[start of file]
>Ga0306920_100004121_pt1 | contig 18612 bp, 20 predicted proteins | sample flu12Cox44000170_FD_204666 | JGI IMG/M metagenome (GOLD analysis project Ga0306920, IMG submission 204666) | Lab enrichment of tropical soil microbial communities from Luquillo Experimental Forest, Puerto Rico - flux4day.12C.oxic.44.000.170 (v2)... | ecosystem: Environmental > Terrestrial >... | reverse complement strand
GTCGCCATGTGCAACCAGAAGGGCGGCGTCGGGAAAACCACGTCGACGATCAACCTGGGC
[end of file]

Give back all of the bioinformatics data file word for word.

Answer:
>Ga0306920_100004121_pt1 | contig 18612 bp, 20 predicted proteins | sample flu12Cox44000170_FD_204666 | JGI IMG/M metagenome (GOLD analysis project Ga0306920, IMG submission 204666) | Lab enrichment of tropical soil microbial communities from Luquillo Experimental Forest, Puerto Rico - flux4day.12C.oxic.44.000.170 (v2)... | ecosystem: Environmental > Terrestrial >... | reverse complement strand
GTCGCCATGTGCAACCAGAAGGGCGGCGTCGGGAAAACCACGTCGACGATCAACCTGGGC